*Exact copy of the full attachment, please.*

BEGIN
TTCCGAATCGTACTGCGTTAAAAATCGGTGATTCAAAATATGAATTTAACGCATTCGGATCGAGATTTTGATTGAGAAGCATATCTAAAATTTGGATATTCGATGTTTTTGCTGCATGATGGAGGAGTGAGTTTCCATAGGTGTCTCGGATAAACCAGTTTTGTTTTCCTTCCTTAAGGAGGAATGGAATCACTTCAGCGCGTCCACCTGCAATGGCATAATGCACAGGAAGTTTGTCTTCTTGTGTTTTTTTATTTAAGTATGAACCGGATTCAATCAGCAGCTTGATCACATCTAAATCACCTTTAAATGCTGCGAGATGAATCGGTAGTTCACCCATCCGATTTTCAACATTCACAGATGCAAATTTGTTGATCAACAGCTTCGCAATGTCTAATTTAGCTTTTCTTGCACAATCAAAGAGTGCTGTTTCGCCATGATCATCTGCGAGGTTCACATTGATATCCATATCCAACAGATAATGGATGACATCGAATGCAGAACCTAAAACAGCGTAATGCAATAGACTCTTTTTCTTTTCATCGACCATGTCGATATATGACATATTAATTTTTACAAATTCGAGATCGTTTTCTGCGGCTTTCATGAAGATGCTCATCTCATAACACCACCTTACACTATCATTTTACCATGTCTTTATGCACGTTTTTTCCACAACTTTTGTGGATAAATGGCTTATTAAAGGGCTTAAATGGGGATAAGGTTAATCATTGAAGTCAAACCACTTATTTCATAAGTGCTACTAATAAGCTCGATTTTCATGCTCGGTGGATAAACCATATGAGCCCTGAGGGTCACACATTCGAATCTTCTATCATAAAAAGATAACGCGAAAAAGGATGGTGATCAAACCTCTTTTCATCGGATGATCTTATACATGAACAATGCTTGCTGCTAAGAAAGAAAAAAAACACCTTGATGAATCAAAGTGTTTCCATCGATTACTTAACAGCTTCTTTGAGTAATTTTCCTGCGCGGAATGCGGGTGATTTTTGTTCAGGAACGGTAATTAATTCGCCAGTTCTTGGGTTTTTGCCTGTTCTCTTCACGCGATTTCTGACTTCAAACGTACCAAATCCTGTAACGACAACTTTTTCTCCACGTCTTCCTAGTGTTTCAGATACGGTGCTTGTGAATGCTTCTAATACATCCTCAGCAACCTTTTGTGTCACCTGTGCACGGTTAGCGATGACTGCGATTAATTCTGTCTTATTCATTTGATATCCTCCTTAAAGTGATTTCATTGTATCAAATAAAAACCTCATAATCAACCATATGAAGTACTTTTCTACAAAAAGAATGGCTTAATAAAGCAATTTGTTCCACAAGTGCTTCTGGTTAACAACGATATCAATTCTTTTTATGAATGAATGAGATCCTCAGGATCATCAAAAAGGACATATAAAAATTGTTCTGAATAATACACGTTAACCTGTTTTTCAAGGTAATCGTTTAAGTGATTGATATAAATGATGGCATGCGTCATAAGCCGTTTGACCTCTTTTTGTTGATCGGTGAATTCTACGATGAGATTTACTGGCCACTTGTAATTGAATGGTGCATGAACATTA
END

TTCCGAATCGTACTGCGTTAAAAATCGGTGATTCAAAATATGAATTTAACGCATTCGGATCGAGATTTTGATTGAGAAGCATATCTAAAATTTGGATATTCGATGTTTTTGCTGCATGATGGAGGAGTGAGTTTCCATAGGTGTCTCGGATAAACCAGTTTTGTTTTCCTTCCTTAAGGAGGAATGGAATCACTTCAGCGCGTCCACCTGCAATGGCATAATGCACAGGAAGTTTGTCTTCTTGTGTTTTTTTATTTAAGTATGAACCGGATTCAATCAGCAGCTTGATCACATCTAAATCACCTTTAAATGCTGCGAGATGAATCGGTAGTTCACCCATCCGATTTTCAACATTCACAGATGCAAATTTGTTGATCAACAGCTTCGCAATGTCTAATTTAGCTTTTCTTGCACAATCAAAGAGTGCTGTTTCGCCATGATCATCTGCGAGGTTCACATTGATATCCATATCCAACAGATAATGGATGACATCGAATGCAGAACCTAAAACAGCGTAATGCAATAGACTCTTTTTCTTTTCATCGACCATGTCGATATATGACATATTAATTTTTACAAATTCGAGATCGTTTTCTGCGGCTTTCATGAAGATGCTCATCTCATAACACCACCTTACACTATCATTTTACCATGTCTTTATGCACGTTTTTTCCACAACTTTTGTGGATAAATGGCTTATTAAAGGGCTTAAATGGGGATAAGGTTAATCATTGAAGTCAAACCACTTATTTCATAAGTGCTACTAATAAGCTCGATTTTCATGCTCGGTGGATAAACCATATGAGCCCTGAGGGTCACACATTCGAATCTTCTATCATAAAAAGATAACGCGAAAAAGGATGGTGATCAAACCTCTTTTCATCGGATGATCTTATACATGAACAATGCTTGCTGCTAAGAAAGAAAAAAAACACCTTGATGAATCAAAGTGTTTCCATCGATTACTTAACAGCTTCTTTGAGTAATTTTCCTGCGCGGAATGCGGGTGATTTTTGTTCAGGAACGGTAATTAATTCGCCAGTTCTTGGGTTTTTGCCTGTTCTCTTCACGCGATTTCTGACTTCAAACGTACCAAATCCTGTAACGACAACTTTTTCTCCACGTCTTCCTAGTGTTTCAGATACGGTGCTTGTGAATGCTTCTAATACATCCTCAGCAACCTTTTGTGTCACCTGTGCACGGTTAGCGATGACTGCGATTAATTCTGTCTTATTCATTTGATATCCTCCTTAAAGTGATTTCATTGTATCAAATAAAAACCTCATAATCAACCATATGAAGTACTTTTCTACAAAAAGAATGGCTTAATAAAGCAATTTGTTCCACAAGTGCTTCTGGTTAACAACGATATCAATTCTTTTTATGAATGAATGAGATCCTCAGGATCATCAAAAAGGACATATAAAAATTGTTCTGAATAATACACGTTAACCTGTTTTTCAAGGTAATCGTTTAAGTGATTGATATAAATGATGGCATGCGTCATAAGCCGTTTGACCTCTTTTTGTTGATCGGTGAATTCTACGATGAGATTTACTGGCCACTTGTAATTGAATGGTGCATGAACATTA